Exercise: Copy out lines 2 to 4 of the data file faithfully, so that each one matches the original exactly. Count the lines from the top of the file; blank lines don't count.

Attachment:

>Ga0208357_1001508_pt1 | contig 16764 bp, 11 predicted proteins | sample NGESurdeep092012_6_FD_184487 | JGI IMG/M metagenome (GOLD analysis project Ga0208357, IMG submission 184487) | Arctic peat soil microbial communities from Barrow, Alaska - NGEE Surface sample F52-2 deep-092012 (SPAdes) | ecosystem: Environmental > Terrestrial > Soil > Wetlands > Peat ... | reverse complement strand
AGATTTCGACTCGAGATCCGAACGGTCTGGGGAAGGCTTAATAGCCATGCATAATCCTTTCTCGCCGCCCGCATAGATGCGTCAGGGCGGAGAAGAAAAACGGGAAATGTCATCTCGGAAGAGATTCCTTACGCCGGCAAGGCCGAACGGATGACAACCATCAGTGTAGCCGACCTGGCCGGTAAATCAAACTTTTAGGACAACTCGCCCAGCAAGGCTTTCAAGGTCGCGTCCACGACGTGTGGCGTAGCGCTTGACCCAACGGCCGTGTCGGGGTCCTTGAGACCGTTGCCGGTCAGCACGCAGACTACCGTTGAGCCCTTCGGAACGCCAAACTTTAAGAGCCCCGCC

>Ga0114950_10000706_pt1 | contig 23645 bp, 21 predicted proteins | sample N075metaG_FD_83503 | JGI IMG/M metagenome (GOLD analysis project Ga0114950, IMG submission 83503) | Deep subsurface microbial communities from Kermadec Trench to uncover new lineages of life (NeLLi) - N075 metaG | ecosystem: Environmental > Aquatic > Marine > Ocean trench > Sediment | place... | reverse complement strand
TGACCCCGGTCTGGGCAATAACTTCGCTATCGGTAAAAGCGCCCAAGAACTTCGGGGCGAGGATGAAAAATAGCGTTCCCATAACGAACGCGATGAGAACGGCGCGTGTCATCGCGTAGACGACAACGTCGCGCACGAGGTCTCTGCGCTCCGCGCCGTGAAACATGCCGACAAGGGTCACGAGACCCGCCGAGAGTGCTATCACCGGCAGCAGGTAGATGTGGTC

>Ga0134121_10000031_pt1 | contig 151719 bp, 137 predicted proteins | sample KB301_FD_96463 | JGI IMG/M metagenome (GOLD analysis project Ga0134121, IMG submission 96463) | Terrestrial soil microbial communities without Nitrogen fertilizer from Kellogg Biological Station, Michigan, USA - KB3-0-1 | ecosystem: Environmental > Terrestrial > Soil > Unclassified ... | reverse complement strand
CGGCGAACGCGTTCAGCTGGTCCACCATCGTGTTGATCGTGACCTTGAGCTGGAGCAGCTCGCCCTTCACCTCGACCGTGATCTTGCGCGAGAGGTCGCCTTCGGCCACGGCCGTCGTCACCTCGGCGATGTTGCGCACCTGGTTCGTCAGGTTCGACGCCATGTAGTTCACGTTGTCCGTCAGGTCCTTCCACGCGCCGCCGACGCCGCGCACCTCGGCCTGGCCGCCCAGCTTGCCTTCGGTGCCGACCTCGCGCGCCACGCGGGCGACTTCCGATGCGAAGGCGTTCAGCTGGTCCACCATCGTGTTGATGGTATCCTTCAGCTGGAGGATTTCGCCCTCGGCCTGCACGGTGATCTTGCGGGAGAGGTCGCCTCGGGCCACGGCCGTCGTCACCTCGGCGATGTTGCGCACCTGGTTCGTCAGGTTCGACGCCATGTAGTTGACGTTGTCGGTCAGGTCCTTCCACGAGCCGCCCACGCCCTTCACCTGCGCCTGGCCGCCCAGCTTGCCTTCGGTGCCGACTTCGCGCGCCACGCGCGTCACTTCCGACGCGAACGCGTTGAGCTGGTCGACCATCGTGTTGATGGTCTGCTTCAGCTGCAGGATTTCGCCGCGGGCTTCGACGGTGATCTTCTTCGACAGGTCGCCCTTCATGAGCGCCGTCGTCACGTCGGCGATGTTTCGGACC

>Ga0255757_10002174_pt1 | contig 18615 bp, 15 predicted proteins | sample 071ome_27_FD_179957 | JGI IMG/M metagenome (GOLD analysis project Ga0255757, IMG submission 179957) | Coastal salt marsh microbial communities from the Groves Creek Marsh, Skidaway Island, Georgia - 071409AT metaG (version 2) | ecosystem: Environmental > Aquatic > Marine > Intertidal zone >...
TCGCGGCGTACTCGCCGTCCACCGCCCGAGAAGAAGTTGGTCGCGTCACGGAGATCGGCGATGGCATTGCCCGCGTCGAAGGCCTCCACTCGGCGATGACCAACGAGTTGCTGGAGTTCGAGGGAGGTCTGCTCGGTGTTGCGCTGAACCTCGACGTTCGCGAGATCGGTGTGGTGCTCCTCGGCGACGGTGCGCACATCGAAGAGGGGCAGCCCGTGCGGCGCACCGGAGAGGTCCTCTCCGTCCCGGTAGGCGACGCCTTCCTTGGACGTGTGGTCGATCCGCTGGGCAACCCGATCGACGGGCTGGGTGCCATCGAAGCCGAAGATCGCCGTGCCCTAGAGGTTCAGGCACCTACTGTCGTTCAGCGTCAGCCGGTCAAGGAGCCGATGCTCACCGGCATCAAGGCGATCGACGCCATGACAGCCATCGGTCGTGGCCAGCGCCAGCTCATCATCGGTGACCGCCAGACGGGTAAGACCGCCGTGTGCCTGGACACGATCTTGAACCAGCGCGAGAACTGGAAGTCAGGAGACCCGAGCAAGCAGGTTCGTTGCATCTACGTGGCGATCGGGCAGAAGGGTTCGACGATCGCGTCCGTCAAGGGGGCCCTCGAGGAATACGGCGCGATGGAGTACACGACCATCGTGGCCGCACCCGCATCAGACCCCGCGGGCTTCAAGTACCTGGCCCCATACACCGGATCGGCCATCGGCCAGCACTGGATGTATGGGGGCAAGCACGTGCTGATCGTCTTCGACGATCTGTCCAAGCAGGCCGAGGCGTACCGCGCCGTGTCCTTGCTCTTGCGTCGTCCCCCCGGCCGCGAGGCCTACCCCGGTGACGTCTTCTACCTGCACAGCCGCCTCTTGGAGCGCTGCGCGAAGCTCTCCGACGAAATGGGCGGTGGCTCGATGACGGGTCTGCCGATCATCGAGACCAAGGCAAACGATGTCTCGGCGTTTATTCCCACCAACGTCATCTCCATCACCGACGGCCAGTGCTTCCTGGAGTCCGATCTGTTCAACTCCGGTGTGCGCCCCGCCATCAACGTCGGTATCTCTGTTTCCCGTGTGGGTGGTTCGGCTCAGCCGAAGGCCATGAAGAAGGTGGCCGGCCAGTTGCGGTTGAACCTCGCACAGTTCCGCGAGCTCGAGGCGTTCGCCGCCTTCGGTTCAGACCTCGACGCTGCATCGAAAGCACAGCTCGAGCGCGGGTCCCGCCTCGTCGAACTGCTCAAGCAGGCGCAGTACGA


AGATTTCGACTCGAGATCCGAACGGTCTGGGGAAGGCTTAATAGCCATGCATAATCCTTTCTCGCCGCCCGCATAGATGCGTCAGGGCGGAGAAGAAAAACGGGAAATGTCATCTCGGAAGAGATTCCTTACGCCGGCAAGGCCGAACGGATGACAACCATCAGTGTAGCCGACCTGGCCGGTAAATCAAACTTTTAGGACAACTCGCCCAGCAAGGCTTTCAAGGTCGCGTCCACGACGTGTGGCGTAGCGCTTGACCCAACGGCCGTGTCGGGGTCCTTGAGACCGTTGCCGGTCAGCACGCAGACTACCGTTGAGCCCTTCGGAACGCCAAACTTTAAGAGCCCCGCC

>Ga0114950_10000706_pt1 | contig 23645 bp, 21 predicted proteins | sample N075metaG_FD_83503 | JGI IMG/M metagenome (GOLD analysis project Ga0114950, IMG submission 83503) | Deep subsurface microbial communities from Kermadec Trench to uncover new lineages of life (NeLLi) - N075 metaG | ecosystem: Environmental > Aquatic > Marine > Ocean trench > Sediment | place... | reverse complement strand
TGACCCCGGTCTGGGCAATAACTTCGCTATCGGTAAAAGCGCCCAAGAACTTCGGGGCGAGGATGAAAAATAGCGTTCCCATAACGAACGCGATGAGAACGGCGCGTGTCATCGCGTAGACGACAACGTCGCGCACGAGGTCTCTGCGCTCCGCGCCGTGAAACATGCCGACAAGGGTCACGAGACCCGCCGAGAGTGCTATCACCGGCAGCAGGTAGATGTGGTC